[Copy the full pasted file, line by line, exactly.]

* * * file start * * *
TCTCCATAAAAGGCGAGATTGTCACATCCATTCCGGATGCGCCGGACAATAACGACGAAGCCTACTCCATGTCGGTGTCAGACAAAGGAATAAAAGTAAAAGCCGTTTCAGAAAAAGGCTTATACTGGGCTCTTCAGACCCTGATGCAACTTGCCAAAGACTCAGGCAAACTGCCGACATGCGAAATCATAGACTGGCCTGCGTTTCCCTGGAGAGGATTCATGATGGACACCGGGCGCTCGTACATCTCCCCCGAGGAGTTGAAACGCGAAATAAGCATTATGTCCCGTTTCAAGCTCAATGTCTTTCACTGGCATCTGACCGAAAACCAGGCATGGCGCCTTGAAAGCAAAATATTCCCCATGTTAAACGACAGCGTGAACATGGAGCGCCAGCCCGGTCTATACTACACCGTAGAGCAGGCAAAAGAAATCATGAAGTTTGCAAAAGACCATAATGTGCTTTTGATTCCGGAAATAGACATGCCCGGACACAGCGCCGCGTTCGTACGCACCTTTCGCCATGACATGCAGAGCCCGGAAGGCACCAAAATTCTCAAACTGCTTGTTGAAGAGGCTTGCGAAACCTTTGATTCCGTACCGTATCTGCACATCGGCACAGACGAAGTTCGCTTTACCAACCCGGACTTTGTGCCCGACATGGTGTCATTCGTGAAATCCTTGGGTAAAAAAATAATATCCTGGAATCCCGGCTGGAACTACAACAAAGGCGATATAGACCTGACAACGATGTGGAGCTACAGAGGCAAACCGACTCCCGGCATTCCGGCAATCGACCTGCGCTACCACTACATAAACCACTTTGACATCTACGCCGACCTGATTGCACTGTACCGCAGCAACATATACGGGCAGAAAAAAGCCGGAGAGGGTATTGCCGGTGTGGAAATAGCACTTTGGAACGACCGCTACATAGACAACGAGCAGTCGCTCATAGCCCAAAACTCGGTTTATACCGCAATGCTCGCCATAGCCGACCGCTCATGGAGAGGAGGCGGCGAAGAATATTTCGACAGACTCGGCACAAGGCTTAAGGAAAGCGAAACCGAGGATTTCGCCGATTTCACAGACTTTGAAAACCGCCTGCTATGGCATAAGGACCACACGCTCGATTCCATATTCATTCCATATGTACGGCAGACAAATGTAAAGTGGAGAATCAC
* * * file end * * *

TCTCCATAAAAGGCGAGATTGTCACATCCATTCCGGATGCGCCGGACAATAACGACGAAGCCTACTCCATGTCGGTGTCAGACAAAGGAATAAAAGTAAAAGCCGTTTCAGAAAAAGGCTTATACTGGGCTCTTCAGACCCTGATGCAACTTGCCAAAGACTCAGGCAAACTGCCGACATGCGAAATCATAGACTGGCCTGCGTTTCCCTGGAGAGGATTCATGATGGACACCGGGCGCTCGTACATCTCCCCCGAGGAGTTGAAACGCGAAATAAGCATTATGTCCCGTTTCAAGCTCAATGTCTTTCACTGGCATCTGACCGAAAACCAGGCATGGCGCCTTGAAAGCAAAATATTCCCCATGTTAAACGACAGCGTGAACATGGAGCGCCAGCCCGGTCTATACTACACCGTAGAGCAGGCAAAAGAAATCATGAAGTTTGCAAAAGACCATAATGTGCTTTTGATTCCGGAAATAGACATGCCCGGACACAGCGCCGCGTTCGTACGCACCTTTCGCCATGACATGCAGAGCCCGGAAGGCACCAAAATTCTCAAACTGCTTGTTGAAGAGGCTTGCGAAACCTTTGATTCCGTACCGTATCTGCACATCGGCACAGACGAAGTTCGCTTTACCAACCCGGACTTTGTGCCCGACATGGTGTCATTCGTGAAATCCTTGGGTAAAAAAATAATATCCTGGAATCCCGGCTGGAACTACAACAAAGGCGATATAGACCTGACAACGATGTGGAGCTACAGAGGCAAACCGACTCCCGGCATTCCGGCAATCGACCTGCGCTACCACTACATAAACCACTTTGACATCTACGCCGACCTGATTGCACTGTACCGCAGCAACATATACGGGCAGAAAAAAGCCGGAGAGGGTATTGCCGGTGTGGAAATAGCACTTTGGAACGACCGCTACATAGACAACGAGCAGTCGCTCATAGCCCAAAACTCGGTTTATACCGCAATGCTCGCCATAGCCGACCGCTCATGGAGAGGAGGCGGCGAAGAATATTTCGACAGACTCGGCACAAGGCTTAAGGAAAGCGAAACCGAGGATTTCGCCGATTTCACAGACTTTGAAAACCGCCTGCTATGGCATAAGGACCACACGCTCGATTCCATATTCATTCCATATGTACGGCAGACAAATGTAAAGTGGAGAATCAC